Why should taxpayers face the risk?

February 21, 2013

Solid Energy’s shareholding ministers, Finance Minister Bill English and Minister for State Owned Enterprises Tony Ryall confirm the Government has been advised that Solid Energy is in discussions with its banks.

“The Solid Energy board is working with Treasury, advisors and the banks with respect to further restructuring options, with the aim of returning the company to a sustainable financial position,” Mr English says.

“World coal prices have dropped significantly which has contributed to the deteriorating financial position that Solid Energy is in now.

“These discussions are required because the position of the state-owned enterprise has continued to deteriorate despite the restructuring that has already taken place,” Mr English says.

State-owned Enterprises Minister Tony Ryall says a number of factors have weighed against the company, in particular world coal prices dropping by 40%.

 “It is facing very serious financial challenges,” Mr Ryall says. Solid Energy’s debt stands at $389 million and its interim result, which is due shortly, will show additional losses.

“The new chair and board are focusing on a return to a core coal business which is viable at current world prices. The public is aware that there had already been restructuring at the company, but more may be required,” says Mr Ryall.  

“The Government appreciates this is a very unsettling time for employees and suppliers and the company’s wider stakeholders but it is a process which must be worked through carefully and properly,” the ministers say.

Opponents of government plans to sell  a minority shareholding in a few state assets talk about what will be lost.

They don’t talk about what will be gained nor do they talk about the risk that comes with running a business which includes loss of capital.

Why should taxpayers face this risk for something that isn’t core government business?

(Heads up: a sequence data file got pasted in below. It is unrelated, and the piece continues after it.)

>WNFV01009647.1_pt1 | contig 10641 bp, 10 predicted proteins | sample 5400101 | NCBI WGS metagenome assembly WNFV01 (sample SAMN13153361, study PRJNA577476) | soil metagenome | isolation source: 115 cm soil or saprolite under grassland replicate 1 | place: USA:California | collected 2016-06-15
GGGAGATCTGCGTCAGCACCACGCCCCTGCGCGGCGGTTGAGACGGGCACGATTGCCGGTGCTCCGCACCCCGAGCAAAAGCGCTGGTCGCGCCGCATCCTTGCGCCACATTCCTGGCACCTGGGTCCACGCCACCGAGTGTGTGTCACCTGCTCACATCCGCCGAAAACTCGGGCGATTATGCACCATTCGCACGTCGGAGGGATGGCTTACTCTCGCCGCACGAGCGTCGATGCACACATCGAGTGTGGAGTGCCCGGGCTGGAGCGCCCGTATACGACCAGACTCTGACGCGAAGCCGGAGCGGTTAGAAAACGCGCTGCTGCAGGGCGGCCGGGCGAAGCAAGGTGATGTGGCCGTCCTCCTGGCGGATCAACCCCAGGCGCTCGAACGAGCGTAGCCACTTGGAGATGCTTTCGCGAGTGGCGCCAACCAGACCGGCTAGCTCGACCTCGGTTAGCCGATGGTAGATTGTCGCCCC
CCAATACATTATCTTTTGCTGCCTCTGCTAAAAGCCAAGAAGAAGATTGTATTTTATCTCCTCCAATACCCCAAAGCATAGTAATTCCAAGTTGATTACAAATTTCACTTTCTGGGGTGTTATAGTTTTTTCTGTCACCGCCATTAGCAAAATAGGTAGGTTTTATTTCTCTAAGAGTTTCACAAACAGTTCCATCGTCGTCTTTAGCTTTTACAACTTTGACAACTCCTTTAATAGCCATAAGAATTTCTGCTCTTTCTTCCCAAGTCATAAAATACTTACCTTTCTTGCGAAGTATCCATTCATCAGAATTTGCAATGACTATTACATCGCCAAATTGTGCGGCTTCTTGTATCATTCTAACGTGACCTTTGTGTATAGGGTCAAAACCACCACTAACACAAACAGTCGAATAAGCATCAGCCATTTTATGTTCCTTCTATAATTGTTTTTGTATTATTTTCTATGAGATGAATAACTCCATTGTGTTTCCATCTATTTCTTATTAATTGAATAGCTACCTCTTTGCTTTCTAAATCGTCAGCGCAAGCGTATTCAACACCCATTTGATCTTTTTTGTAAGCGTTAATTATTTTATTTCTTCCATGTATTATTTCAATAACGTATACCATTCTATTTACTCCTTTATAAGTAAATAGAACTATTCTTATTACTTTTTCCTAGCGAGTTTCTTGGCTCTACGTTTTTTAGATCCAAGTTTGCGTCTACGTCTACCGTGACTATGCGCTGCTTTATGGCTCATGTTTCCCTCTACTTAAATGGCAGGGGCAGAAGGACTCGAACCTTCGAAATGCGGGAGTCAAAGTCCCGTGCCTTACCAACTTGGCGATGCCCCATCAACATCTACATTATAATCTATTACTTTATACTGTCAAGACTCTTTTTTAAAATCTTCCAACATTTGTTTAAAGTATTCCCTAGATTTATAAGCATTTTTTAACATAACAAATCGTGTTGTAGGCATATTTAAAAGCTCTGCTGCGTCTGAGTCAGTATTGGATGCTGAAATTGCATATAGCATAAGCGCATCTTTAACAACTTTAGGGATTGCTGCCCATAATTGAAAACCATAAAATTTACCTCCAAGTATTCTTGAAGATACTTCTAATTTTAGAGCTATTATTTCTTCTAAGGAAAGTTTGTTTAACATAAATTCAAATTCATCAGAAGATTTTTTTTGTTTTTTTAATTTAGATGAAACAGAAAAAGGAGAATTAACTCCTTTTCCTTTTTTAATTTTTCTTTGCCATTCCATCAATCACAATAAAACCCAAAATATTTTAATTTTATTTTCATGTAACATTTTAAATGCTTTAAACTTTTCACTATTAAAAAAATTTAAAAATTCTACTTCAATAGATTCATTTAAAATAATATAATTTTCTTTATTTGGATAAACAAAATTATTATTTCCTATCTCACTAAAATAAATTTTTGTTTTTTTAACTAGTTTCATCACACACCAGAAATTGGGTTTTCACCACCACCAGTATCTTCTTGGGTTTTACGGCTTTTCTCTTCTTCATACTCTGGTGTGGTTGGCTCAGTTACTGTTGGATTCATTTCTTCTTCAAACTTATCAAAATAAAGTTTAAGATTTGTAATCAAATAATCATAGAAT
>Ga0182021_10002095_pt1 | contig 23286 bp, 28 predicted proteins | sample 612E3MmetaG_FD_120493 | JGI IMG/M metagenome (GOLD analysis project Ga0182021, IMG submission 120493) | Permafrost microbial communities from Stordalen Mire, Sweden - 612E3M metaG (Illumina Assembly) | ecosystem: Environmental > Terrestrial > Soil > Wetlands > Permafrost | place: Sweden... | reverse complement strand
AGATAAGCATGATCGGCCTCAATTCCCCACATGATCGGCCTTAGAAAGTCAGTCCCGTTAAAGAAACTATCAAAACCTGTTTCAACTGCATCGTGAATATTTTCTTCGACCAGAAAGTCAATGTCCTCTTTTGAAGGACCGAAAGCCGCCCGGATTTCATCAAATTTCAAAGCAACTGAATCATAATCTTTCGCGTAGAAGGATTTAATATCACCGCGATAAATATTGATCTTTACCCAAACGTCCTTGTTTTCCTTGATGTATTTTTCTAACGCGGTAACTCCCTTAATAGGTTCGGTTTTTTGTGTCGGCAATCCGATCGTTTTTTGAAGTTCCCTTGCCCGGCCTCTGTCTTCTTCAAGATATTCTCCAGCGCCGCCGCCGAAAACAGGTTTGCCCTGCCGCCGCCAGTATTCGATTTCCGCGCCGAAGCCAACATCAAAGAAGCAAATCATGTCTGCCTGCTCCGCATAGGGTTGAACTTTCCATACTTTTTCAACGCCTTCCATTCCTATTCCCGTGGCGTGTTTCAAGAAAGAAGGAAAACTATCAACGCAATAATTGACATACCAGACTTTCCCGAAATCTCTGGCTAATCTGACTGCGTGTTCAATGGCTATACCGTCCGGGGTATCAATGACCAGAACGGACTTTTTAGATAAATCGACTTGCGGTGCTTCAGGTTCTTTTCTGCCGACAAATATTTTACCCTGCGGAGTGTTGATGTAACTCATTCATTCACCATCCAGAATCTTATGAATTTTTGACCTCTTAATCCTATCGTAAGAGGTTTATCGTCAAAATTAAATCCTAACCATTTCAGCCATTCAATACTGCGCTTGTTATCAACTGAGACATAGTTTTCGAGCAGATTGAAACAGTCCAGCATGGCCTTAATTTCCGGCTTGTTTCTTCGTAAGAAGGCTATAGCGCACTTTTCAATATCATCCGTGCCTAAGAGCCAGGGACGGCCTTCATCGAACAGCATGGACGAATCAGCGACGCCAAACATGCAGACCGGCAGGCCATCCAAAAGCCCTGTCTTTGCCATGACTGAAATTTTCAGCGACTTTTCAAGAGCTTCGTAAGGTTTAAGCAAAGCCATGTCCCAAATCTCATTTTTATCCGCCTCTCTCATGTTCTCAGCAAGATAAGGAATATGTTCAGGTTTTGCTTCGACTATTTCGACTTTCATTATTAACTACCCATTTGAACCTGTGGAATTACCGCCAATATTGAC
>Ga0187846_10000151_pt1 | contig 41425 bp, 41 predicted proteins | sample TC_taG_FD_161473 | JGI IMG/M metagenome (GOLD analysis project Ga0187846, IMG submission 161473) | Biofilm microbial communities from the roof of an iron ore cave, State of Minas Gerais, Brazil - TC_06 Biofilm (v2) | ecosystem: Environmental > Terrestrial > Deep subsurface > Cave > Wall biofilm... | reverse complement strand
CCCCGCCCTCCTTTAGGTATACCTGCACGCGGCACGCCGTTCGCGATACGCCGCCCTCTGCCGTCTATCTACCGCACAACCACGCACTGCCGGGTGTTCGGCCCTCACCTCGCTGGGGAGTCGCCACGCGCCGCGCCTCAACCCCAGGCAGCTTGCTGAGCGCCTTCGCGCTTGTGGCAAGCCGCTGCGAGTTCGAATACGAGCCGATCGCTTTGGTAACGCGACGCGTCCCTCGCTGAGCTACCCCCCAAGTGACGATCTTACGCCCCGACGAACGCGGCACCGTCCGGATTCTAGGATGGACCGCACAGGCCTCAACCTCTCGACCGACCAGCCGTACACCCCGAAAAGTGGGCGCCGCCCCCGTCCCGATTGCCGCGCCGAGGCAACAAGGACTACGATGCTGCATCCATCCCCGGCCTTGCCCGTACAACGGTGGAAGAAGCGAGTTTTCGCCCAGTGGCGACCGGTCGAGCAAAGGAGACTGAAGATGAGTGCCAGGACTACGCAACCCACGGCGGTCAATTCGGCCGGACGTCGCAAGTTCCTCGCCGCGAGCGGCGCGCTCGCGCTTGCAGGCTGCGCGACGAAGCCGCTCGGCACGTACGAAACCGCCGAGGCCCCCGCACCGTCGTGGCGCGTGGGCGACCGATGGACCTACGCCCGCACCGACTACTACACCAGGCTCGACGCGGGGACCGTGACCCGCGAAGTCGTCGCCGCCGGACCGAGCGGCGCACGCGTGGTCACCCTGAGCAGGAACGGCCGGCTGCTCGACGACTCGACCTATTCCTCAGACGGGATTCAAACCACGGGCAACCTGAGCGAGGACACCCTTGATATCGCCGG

Word of the day

February 21, 2013

Confabulate – to chat, discuss, talk casually; fill in gaps in one’s memory with fabrications that one believes to be facts.


Rural round-up

February 21, 2013

Fish war on canals :

”Greedy” salmon anglers threatening to turn a salmon bonanza in the Waitaki hydro canals into a free-for-all are being accused of ignoring catch limits and using illegal methods to catch easy prey.

Following the release of 36,000 salmon smolt from the Mt Cook Alpine Salmon hatchery at Ohau 18 months ago, anglers have reported being able to hook a fish on every cast at some spots on the Tekapo and Ohau canals.

However, Central South Island Fish and Game field officer Graeme Hughes said the easy fishing had resulted in more people fishing illegally and ignoring the two-salmon quota. .  .

Tarras scheme reprieve - Rebecca Fox:

Potential irrigator Tarras Water Ltd has had a reprieve, but it has come with a stern warning from the Otago Regional Council.

The council voted 7-3 to overturn its own hearing panel’s recommendation not to amend the long-term plan to allow for investment in the irrigation scheme at a meeting in Dunedin yesterday. Instead, the ORC is proposing the amendment go ahead.

As the decision gives the council the option to invest in the scheme, a meeting will be held, possibly as early as next month, when councillors will make the decision whether to invest – with conditions attached – or not. . .

Cautious steps in goat milk expansion:

An Australasian goat milk company, CapriLac, is looking to expand “in a cautious way” in the Waikato.

Co-owner Rupert Soar said the family-owned company was advertising for goat farmers who were interested in selling their goat milk or leasing their operations to the company.

The company had received “quite a bit of interest”, and was following up leads, Soar said.

Farmers did not need to buy shares to get involved, as the company was not a co-operative. . .

Mining rights unlikely to affect farm sales – Terri Russell:

Solid Energy’s decision to sell farmland and keep mineral rights for mining would not turn away potential buyers, a Southland rural agent says.

About 1000 hectares of farmland near Mataura have been put on the market, and the mining giant plans to retain rights to lignite resources under the surface for about 30 years.

Last year, the company reviewed its land holdings after a drop in coal prices and a $40m loss for the year ending June 2012.

Southern Wide Real Estate director Philip Ryan said potential buyers would not be put-off if it were reserved for mining because about half of Southland had mineral rights. . .

A finalist but best still home – Gerald Piddock:

Doug and Jeannie Brown have made the final of the 2013 Glammies.

The North Otago farmers made the cut in the best of breed – traditional for one of his romney lambs grown on his farm at Maheno.